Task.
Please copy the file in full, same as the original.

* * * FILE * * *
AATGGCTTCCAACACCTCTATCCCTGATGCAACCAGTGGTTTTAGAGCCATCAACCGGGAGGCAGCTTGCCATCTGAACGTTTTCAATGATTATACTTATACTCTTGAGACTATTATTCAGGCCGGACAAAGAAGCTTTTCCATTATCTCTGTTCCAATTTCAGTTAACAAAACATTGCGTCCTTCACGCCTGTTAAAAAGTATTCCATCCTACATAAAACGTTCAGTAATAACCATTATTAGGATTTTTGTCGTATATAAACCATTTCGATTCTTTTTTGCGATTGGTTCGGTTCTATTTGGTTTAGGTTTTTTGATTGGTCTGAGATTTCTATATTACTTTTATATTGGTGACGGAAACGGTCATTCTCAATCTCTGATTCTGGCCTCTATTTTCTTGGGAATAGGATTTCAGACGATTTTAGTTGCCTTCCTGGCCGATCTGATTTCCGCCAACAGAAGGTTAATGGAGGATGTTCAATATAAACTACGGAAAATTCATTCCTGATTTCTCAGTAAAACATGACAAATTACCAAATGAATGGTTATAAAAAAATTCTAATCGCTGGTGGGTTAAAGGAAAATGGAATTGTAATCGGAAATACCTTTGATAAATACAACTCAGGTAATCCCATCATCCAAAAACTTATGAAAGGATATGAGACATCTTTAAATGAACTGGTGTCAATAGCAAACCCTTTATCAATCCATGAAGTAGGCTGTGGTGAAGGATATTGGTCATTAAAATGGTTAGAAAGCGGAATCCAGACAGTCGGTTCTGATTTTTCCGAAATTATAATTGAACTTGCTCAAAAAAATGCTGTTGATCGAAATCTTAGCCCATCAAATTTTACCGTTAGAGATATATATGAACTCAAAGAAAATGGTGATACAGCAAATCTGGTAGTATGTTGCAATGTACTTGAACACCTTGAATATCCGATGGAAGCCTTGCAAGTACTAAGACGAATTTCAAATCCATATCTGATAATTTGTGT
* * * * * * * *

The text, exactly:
AATGGCTTCCAACACCTCTATCCCTGATGCAACCAGTGGTTTTAGAGCCATCAACCGGGAGGCAGCTTGCCATCTGAACGTTTTCAATGATTATACTTATACTCTTGAGACTATTATTCAGGCCGGACAAAGAAGCTTTTCCATTATCTCTGTTCCAATTTCAGTTAACAAAACATTGCGTCCTTCACGCCTGTTAAAAAGTATTCCATCCTACATAAAACGTTCAGTAATAACCATTATTAGGATTTTTGTCGTATATAAACCATTTCGATTCTTTTTTGCGATTGGTTCGGTTCTATTTGGTTTAGGTTTTTTGATTGGTCTGAGATTTCTATATTACTTTTATATTGGTGACGGAAACGGTCATTCTCAATCTCTGATTCTGGCCTCTATTTTCTTGGGAATAGGATTTCAGACGATTTTAGTTGCCTTCCTGGCCGATCTGATTTCCGCCAACAGAAGGTTAATGGAGGATGTTCAATATAAACTACGGAAAATTCATTCCTGATTTCTCAGTAAAACATGACAAATTACCAAATGAATGGTTATAAAAAAATTCTAATCGCTGGTGGGTTAAAGGAAAATGGAATTGTAATCGGAAATACCTTTGATAAATACAACTCAGGTAATCCCATCATCCAAAAACTTATGAAAGGATATGAGACATCTTTAAATGAACTGGTGTCAATAGCAAACCCTTTATCAATCCATGAAGTAGGCTGTGGTGAAGGATATTGGTCATTAAAATGGTTAGAAAGCGGAATCCAGACAGTCGGTTCTGATTTTTCCGAAATTATAATTGAACTTGCTCAAAAAAATGCTGTTGATCGAAATCTTAGCCCATCAAATTTTACCGTTAGAGATATATATGAACTCAAAGAAAATGGTGATACAGCAAATCTGGTAGTATGTTGCAATGTACTTGAACACCTTGAATATCCGATGGAAGCCTTGCAAGTACTAAGACGAATTTCAAATCCATATCTGATAATTTGTGT